A few years ago I was working with a client on a special project at a nearby hospital. They had been hired to take over a major area of patient activity, and a team had been assembled to handle both the transfer of responsibility from the prior contract holder, but also to address a large number of deficiencies that had caused the change.
My client had talked to a number of physicians in the group and assembled a group based on prior experience in these kind of transfers, people who had a significant history with the group and in handling the touchy issues that always arise when a hospital makes big changes like this. Besides dealing with patient care issues, there were lots of minor political issues too.
The five of us assembled had never worked together but some were more familiar with each other than others.
Although we had a few meetings that were highly productive, our time together was compressed.
The client came up with a great idea—they hired a company that provided personality profiles to let us all get a better idea of how we would function together. What was our intra-personal dynamic going to look at? The results were highly illuminating: Some who I thought would be the best team players had a hidden, highly structured independence streak. Others proved to need a leader to function best. Finally, one of the most vociferous of the bunch showed to be painfully shy with people he didn’t know.
The results helped quantify and structure how the personnel would best mix and be assigned to help complete our mission.
Throughout all of this I kept thinking how much the definition of being a physician had changed over the last decade. Not one of the tasks we had touched a patient.
There was an article recently in the NJEM that took up the need for new docs have more exposure to what they called “business skills”—leadership, teamwork and data analysis.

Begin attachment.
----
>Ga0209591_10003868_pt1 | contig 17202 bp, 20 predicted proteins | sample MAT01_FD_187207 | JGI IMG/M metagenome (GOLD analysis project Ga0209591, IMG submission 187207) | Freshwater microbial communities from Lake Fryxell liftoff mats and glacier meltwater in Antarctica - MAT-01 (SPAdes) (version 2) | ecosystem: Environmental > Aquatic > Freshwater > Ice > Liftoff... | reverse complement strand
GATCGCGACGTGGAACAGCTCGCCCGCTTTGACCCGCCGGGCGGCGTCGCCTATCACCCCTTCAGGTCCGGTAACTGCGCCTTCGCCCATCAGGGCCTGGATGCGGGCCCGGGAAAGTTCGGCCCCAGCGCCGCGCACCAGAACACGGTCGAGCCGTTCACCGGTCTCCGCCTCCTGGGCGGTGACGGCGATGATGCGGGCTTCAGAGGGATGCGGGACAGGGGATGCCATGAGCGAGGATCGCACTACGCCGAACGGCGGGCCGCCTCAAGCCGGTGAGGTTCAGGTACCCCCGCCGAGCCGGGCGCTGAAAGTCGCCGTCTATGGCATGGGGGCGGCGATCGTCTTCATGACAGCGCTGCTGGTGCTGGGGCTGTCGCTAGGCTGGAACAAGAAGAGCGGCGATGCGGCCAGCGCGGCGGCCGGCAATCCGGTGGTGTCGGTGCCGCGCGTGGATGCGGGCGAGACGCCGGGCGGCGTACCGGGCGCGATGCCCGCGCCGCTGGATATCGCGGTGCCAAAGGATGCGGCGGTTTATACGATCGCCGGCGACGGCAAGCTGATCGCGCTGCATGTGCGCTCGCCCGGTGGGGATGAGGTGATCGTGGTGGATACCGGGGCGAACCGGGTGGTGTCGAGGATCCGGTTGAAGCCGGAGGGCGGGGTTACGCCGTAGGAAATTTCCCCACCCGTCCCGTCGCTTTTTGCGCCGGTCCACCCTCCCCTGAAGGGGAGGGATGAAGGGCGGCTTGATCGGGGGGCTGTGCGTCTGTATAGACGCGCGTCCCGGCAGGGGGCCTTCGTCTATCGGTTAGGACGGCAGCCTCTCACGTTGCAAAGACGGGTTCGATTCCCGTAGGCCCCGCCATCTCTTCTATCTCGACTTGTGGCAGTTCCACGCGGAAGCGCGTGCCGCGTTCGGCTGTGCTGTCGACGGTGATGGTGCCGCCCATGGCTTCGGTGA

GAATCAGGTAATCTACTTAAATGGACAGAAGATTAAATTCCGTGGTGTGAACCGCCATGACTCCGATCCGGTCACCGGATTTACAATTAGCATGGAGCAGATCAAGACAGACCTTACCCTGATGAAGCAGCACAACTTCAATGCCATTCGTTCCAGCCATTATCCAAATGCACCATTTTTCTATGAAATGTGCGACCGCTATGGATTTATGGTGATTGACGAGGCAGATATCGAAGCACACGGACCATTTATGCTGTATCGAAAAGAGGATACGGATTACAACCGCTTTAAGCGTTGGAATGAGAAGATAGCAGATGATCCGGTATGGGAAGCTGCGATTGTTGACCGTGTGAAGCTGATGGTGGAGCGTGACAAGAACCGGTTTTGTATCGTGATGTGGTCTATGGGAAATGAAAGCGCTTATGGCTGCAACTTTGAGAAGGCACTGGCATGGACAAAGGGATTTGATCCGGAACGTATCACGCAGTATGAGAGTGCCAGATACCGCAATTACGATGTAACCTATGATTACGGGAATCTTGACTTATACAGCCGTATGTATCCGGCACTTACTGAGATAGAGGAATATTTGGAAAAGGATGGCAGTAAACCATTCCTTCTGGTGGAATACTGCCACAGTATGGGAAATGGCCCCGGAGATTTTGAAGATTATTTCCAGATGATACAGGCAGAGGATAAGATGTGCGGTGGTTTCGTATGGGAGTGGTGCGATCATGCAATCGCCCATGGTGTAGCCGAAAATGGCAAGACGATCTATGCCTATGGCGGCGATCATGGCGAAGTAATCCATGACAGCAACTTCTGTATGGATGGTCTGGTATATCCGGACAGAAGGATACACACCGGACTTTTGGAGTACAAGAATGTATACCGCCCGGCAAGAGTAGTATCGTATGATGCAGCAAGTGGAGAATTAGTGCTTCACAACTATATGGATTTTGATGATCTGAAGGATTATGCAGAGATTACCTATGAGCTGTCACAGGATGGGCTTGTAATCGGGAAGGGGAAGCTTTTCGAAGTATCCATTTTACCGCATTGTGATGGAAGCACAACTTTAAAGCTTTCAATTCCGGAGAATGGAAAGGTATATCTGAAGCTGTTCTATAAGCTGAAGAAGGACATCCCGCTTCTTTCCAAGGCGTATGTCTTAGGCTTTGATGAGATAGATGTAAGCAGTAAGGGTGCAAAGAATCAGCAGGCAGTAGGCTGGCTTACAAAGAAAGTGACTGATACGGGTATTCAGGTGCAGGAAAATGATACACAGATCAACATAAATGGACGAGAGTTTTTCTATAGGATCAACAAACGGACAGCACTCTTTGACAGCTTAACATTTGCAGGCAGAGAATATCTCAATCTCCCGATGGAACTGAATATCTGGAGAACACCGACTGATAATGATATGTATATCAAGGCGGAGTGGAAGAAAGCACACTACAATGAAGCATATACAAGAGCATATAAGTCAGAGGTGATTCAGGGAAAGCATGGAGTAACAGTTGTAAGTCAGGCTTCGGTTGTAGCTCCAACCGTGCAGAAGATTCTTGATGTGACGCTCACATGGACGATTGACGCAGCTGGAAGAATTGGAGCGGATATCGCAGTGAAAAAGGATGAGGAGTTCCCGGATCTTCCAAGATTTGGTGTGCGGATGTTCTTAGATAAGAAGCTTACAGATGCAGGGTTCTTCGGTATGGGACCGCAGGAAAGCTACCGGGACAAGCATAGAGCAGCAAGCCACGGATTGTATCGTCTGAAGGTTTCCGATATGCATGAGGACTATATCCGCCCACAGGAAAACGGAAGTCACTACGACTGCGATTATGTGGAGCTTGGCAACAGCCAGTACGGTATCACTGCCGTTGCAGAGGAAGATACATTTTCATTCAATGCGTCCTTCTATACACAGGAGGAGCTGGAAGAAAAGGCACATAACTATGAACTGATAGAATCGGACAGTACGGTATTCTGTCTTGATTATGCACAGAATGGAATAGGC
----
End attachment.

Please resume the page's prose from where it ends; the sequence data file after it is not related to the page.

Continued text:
Maybe every physician should take a personality test to see where they fit into all of the many new roles they are being asked to engage in (this excludes all patient activity). Especially since most of this new “business” of medicine is rarely compensated and can be a significant addition to the time spent away from a personal life.
Although I’m no psychologist, I was recommended one platform that looked like an excellent way to start with a personal assessment: The Enneagram.
This is markedly different from the personality test I took, going much deeper for a complete look that would work well for individuals, teams and organizations. The advantages of the individual analysis examine motivation, functional and dysfunctional behavior, compassion, and is focused on increasing productivity and motivation, among other characteristics. The emphasis is on self-discovery, personal awareness and personal discovery. The value to teams is in Enneagram’s emphasis on integration, re-channeling negative behavior, and establishing new avenues for communication. Impressive.
So much so I’d suggest Enneagram as one of the more important aspects of business skills NJEM addressed. It would certainly have relevance to new doctors and old alike, and could be a very valuable part of building strong teams within institutions or practices. Worth checking out.---TOM ELLIS
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